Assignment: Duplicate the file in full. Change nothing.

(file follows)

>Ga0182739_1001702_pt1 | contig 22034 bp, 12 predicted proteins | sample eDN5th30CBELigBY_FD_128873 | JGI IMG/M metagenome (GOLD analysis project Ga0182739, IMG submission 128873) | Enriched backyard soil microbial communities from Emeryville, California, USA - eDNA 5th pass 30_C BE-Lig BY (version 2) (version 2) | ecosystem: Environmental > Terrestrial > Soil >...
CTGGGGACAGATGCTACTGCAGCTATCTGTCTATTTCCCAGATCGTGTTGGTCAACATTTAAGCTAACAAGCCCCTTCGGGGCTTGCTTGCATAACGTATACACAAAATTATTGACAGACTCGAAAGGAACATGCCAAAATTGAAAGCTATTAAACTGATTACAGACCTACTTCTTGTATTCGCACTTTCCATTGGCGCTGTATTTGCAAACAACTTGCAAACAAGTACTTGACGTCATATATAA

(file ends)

>Ga0182739_1001702_pt1 | contig 22034 bp, 12 predicted proteins | sample eDN5th30CBELigBY_FD_128873 | JGI IMG/M metagenome (GOLD analysis project Ga0182739, IMG submission 128873) | Enriched backyard soil microbial communities from Emeryville, California, USA - eDNA 5th pass 30_C BE-Lig BY (version 2) (version 2) | ecosystem: Environmental > Terrestrial > Soil >...
CTGGGGACAGATGCTACTGCAGCTATCTGTCTATTTCCCAGATCGTGTTGGTCAACATTTAAGCTAACAAGCCCCTTCGGGGCTTGCTTGCATAACGTATACACAAAATTATTGACAGACTCGAAAGGAACATGCCAAAATTGAAAGCTATTAAACTGATTACAGACCTACTTCTTGTATTCGCACTTTCCATTGGCGCTGTATTTGCAAACAACTTGCAAACAAGTACTTGACGTCATATATAA